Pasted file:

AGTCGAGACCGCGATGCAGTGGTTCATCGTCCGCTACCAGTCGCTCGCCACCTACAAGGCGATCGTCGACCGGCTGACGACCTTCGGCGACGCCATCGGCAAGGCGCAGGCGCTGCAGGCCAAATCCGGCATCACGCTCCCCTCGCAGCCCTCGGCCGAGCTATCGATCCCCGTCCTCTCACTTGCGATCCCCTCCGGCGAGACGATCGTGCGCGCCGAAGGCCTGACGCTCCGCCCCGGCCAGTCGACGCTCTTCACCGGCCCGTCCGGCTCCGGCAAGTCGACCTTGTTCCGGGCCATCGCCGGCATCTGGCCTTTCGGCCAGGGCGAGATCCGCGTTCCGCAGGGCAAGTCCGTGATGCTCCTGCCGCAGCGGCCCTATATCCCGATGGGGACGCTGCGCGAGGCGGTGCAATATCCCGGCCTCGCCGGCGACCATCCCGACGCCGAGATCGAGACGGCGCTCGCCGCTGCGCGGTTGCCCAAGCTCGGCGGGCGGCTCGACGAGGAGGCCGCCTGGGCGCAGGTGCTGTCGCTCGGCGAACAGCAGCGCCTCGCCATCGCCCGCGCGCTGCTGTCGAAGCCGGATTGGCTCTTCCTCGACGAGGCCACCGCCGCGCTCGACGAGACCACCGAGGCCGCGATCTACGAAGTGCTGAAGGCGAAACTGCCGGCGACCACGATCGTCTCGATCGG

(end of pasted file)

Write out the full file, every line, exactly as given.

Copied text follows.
AGTCGAGACCGCGATGCAGTGGTTCATCGTCCGCTACCAGTCGCTCGCCACCTACAAGGCGATCGTCGACCGGCTGACGACCTTCGGCGACGCCATCGGCAAGGCGCAGGCGCTGCAGGCCAAATCCGGCATCACGCTCCCCTCGCAGCCCTCGGCCGAGCTATCGATCCCCGTCCTCTCACTTGCGATCCCCTCCGGCGAGACGATCGTGCGCGCCGAAGGCCTGACGCTCCGCCCCGGCCAGTCGACGCTCTTCACCGGCCCGTCCGGCTCCGGCAAGTCGACCTTGTTCCGGGCCATCGCCGGCATCTGGCCTTTCGGCCAGGGCGAGATCCGCGTTCCGCAGGGCAAGTCCGTGATGCTCCTGCCGCAGCGGCCCTATATCCCGATGGGGACGCTGCGCGAGGCGGTGCAATATCCCGGCCTCGCCGGCGACCATCCCGACGCCGAGATCGAGACGGCGCTCGCCGCTGCGCGGTTGCCCAAGCTCGGCGGGCGGCTCGACGAGGAGGCCGCCTGGGCGCAGGTGCTGTCGCTCGGCGAACAGCAGCGCCTCGCCATCGCCCGCGCGCTGCTGTCGAAGCCGGATTGGCTCTTCCTCGACGAGGCCACCGCCGCGCTCGACGAGACCACCGAGGCCGCGATCTACGAAGTGCTGAAGGCGAAACTGCCGGCGACCACGATCGTCTCGATCGG